Veteran to ‘Coach’ Claremont City Manager on Communication Skills

  • Claremont City Manager Ryan McNutt in Claremont, N.H., on February 22, 2017. (Valley News - Geoff Hansen) Copyright Valley News. May not be reprinted or used online without permission. Send requests to permission@vnews.com.

Valley News Correspondent
Friday, October 19, 2018

Claremont — The interim city manager who served Claremont before the hiring of successor Ryan McNutt will now be hired again to “coach” McNutt on improving communication with the City Council and the public.

In a unanimous motion on Wednesday night following a roughly one-hour nonpublic session, the council voted to hire Pat MacQueen of consulting firm Municipal Resources Inc. The motion by Assistant Mayor Allen Damren said MacQueen will provide “coaching services” to help McNutt improve his communication skills.

“Both the council and the city manager have agreed that this action will best serve the interest of the community of Claremont,” Damren said after the vote. “This is a worthwhile investment and less expensive than any other option.”

MacQueen will hold meetings with McNutt and councilors regarding issues of communication, Damren said after Wednesday’s meeting.

MacQueen served as Claremont’s interim manager after Guy Santagate retired in December 2016 and before McNutt was hired the following February. MacQueen previously served as interim city manager in Hartford and has more than 30 years of municipal government experience, including 17 years as city manager in Keene.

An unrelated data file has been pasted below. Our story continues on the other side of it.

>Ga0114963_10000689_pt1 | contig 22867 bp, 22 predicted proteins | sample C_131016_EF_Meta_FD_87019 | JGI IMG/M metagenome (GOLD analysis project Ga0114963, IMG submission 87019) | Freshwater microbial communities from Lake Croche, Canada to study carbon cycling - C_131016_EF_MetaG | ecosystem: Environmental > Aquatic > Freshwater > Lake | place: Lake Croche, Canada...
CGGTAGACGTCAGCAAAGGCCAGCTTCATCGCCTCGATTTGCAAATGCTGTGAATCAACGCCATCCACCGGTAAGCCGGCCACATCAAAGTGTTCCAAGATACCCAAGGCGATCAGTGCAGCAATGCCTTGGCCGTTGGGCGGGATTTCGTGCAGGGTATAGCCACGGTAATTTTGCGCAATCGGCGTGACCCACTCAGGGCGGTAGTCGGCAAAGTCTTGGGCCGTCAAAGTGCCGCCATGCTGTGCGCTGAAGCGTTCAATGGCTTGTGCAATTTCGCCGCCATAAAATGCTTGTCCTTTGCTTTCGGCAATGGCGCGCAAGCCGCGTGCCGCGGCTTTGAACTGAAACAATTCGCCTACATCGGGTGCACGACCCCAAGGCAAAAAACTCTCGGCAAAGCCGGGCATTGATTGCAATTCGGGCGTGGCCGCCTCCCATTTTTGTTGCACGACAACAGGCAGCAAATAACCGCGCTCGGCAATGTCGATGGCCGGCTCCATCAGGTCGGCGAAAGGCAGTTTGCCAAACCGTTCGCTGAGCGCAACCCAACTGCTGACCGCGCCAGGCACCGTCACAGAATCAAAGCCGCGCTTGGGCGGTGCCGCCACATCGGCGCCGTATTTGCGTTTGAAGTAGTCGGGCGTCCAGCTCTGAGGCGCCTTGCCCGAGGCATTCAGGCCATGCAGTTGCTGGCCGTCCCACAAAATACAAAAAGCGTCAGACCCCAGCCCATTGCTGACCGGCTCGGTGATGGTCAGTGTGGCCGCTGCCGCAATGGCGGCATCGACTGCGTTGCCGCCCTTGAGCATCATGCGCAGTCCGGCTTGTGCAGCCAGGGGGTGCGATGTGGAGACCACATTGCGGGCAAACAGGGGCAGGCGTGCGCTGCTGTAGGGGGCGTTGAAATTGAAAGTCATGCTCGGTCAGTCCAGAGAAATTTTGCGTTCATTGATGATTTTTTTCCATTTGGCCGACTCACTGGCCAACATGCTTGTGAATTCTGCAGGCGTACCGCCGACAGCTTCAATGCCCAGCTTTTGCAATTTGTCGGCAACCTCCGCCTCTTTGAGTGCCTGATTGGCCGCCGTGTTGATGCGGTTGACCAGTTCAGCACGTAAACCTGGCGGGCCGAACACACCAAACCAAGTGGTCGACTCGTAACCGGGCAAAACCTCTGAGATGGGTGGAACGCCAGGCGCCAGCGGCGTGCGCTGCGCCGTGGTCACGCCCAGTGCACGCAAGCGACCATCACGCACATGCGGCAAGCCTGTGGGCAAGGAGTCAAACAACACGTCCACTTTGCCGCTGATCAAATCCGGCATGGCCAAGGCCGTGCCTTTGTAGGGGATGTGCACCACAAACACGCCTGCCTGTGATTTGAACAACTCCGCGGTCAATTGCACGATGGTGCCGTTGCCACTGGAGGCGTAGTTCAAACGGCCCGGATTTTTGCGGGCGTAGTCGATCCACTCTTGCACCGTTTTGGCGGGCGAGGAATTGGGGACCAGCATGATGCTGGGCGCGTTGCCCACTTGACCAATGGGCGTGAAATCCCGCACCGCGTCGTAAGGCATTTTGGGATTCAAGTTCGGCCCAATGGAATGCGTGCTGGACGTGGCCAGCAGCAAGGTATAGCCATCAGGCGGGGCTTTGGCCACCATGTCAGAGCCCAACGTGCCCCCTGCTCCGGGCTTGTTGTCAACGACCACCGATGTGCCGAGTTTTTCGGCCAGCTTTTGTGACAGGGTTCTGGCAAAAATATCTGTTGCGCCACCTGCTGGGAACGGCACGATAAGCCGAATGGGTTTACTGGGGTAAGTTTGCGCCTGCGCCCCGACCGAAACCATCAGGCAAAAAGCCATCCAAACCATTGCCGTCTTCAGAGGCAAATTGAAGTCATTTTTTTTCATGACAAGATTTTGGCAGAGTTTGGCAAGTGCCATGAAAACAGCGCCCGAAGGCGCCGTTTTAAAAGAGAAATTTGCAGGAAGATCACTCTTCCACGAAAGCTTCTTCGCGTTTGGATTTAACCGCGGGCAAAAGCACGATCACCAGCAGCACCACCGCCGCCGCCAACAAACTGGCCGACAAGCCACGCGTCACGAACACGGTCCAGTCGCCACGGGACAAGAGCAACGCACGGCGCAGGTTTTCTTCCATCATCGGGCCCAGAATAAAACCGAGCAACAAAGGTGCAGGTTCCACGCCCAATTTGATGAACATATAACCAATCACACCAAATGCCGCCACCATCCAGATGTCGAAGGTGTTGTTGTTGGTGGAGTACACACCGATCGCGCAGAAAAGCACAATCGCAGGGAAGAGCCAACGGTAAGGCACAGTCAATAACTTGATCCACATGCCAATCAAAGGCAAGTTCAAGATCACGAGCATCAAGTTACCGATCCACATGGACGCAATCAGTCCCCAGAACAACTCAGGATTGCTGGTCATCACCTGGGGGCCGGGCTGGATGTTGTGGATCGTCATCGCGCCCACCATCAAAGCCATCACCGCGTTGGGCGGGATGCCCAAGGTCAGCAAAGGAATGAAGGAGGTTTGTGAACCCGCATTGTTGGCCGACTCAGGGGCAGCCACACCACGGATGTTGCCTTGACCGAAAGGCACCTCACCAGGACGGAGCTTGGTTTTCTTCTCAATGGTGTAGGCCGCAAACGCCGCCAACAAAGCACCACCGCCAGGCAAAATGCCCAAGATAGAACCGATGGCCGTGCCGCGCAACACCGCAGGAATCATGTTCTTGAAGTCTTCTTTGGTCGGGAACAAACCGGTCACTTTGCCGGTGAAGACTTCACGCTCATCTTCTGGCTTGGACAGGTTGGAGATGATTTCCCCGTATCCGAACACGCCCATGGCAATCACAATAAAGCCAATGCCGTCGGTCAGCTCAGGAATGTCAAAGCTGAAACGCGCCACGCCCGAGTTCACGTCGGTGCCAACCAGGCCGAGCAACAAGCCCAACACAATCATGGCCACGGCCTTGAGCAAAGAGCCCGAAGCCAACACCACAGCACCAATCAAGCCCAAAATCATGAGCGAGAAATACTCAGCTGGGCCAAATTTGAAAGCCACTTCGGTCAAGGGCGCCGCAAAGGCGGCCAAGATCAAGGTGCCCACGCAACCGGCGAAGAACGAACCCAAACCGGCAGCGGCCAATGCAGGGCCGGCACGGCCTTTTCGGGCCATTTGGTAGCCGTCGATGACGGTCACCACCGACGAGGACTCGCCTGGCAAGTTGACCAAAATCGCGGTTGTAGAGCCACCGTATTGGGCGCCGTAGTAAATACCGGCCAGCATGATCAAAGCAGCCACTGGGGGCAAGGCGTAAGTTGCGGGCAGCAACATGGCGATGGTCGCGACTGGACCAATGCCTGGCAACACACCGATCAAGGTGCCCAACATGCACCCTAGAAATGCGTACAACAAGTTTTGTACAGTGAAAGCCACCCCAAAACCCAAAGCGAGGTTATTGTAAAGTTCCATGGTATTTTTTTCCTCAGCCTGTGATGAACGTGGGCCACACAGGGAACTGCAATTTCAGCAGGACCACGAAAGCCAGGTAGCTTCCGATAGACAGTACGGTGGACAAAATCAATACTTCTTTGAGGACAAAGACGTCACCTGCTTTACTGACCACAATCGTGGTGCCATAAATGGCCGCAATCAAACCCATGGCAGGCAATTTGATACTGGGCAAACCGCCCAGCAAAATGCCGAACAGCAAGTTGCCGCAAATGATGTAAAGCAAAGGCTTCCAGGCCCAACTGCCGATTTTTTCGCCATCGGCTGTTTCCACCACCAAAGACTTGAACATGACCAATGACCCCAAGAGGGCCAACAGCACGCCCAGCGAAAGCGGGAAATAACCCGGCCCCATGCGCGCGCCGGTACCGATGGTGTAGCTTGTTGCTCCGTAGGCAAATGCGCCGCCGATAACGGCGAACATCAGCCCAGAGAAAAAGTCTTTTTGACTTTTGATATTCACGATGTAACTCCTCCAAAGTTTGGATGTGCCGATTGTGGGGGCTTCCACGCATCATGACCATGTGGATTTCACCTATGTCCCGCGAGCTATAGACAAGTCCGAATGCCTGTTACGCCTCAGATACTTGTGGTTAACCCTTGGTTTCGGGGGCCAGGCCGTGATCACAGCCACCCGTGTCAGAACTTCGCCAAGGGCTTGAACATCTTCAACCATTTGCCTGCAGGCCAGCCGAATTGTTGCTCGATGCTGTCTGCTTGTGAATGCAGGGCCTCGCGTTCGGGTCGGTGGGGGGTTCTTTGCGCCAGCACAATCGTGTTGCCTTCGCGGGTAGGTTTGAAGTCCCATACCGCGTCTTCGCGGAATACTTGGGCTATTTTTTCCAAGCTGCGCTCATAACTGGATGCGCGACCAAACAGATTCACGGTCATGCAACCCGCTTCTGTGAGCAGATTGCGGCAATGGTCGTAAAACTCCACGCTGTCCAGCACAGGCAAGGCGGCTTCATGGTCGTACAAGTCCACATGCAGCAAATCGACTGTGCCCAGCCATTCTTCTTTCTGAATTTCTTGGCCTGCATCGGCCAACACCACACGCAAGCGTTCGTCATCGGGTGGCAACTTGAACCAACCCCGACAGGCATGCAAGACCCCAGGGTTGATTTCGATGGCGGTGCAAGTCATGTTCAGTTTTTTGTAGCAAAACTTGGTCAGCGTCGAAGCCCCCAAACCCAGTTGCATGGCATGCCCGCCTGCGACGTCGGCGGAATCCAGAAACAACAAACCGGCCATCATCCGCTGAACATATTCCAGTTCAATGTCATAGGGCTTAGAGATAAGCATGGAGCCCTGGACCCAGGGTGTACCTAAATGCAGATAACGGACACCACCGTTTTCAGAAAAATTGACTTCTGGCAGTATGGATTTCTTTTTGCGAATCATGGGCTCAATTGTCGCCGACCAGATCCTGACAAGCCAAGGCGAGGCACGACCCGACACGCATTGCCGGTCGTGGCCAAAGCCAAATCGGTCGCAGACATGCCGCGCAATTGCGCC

The city will pay between $4,000 and $6,500 for MacQueen’s services, which will last for no more than 90 days, Mayor Charlene Lovett said.

Wednesday’s nonpublic session on “personnel” was the second with McNutt present in the last few weeks. As allowed by law, discussions about a public employee can be done behind closed doors and the minutes can be sealed so there was no indication what was discussed with the city manager or the details on why MacQueen was hired.

But the meetings came on the heels of public outcry over the decision by the city’s contracted assessor, Joe Lessard, also with Municipal Resources Inc., to forgive $220,000 in back taxes on a property that was several years in arrears and to further reduce the assessed value by 75 percent. The council had discussed whether to tax deed the Topstone building but has decided not to because of underground contamination issues.

Under the city charter, there is no requirement the council be informed of abatement decisions, but nevertheless councilors said they were not happy to learn about Topstone from the public, especially after the building had been discussed at length in public meetings.

McNutt, who said he was informed by Lessard of the decision, later defended the action in an email to councilors, saying the tax abatement offered the best chance for the owner to move forward with redevelopment of the five-story brick building on Mulberry Street that was constructed in the early 1900s as a mill.

Still, councilors were not pleased and at a recent meeting on Topstone during which several members of the public voiced displeasure, Lovett said the city’s policy committee would begin discussing the creation of a board of assessors to make the abatement process more transparent.

Patrick O’Grady can be reached at pogclmt@gmail.com.